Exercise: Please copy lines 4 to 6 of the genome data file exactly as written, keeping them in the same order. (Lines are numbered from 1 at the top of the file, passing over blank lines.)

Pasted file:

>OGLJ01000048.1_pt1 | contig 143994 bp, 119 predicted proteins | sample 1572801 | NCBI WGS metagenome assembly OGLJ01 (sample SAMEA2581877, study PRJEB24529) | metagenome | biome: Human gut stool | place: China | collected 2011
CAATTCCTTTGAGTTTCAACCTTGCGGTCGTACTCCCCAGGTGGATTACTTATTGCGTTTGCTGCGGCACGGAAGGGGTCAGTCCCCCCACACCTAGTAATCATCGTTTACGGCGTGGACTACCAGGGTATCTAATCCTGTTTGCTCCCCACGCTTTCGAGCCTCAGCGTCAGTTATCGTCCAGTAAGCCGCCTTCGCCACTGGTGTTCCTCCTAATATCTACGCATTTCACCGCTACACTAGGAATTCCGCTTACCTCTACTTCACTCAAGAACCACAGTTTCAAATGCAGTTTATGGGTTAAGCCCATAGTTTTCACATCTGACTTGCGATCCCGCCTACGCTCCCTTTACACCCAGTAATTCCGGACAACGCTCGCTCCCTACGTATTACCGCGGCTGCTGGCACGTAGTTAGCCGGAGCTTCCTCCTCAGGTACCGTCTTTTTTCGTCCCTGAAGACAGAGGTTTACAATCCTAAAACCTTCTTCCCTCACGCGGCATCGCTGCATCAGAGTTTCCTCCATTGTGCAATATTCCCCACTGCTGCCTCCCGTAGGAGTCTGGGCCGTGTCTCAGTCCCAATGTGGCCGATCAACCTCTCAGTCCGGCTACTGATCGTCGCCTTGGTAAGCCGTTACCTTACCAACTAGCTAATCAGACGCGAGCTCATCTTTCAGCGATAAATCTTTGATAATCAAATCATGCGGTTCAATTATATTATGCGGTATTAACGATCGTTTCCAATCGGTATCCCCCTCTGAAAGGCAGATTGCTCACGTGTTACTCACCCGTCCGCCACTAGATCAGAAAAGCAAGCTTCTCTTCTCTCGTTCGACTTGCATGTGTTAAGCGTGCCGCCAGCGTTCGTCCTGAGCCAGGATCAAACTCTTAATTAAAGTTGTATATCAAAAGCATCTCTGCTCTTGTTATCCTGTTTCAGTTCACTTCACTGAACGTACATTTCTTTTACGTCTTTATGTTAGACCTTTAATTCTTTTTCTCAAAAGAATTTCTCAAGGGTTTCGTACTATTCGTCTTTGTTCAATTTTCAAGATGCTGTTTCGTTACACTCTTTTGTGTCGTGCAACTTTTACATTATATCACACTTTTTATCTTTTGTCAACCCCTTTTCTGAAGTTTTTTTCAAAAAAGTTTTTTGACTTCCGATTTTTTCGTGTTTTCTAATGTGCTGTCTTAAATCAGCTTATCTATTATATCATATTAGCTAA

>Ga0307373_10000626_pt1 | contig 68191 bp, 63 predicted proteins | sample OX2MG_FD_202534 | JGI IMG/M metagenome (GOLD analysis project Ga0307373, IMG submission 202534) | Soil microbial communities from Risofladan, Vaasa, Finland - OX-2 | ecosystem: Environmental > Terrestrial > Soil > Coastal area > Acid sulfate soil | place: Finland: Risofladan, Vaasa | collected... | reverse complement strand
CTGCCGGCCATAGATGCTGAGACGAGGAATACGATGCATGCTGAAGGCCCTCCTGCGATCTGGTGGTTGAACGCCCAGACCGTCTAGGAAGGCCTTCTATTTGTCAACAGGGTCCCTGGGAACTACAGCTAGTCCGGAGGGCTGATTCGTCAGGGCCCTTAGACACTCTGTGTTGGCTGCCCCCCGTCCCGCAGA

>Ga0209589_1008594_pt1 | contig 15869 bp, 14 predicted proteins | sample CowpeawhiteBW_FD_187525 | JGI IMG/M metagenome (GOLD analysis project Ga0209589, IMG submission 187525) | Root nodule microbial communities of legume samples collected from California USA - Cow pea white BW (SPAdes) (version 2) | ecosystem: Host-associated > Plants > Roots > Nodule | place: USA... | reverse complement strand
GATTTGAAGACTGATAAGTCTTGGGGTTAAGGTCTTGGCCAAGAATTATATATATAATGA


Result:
CTGCCGGCCATAGATGCTGAGACGAGGAATACGATGCATGCTGAAGGCCCTCCTGCGATCTGGTGGTTGAACGCCCAGACCGTCTAGGAAGGCCTTCTATTTGTCAACAGGGTCCCTGGGAACTACAGCTAGTCCGGAGGGCTGATTCGTCAGGGCCCTTAGACACTCTGTGTTGGCTGCCCCCCGTCCCGCAGA

>Ga0209589_1008594_pt1 | contig 15869 bp, 14 predicted proteins | sample CowpeawhiteBW_FD_187525 | JGI IMG/M metagenome (GOLD analysis project Ga0209589, IMG submission 187525) | Root nodule microbial communities of legume samples collected from California USA - Cow pea white BW (SPAdes) (version 2) | ecosystem: Host-associated > Plants > Roots > Nodule | place: USA... | reverse complement strand
GATTTGAAGACTGATAAGTCTTGGGGTTAAGGTCTTGGCCAAGAATTATATATATAATGA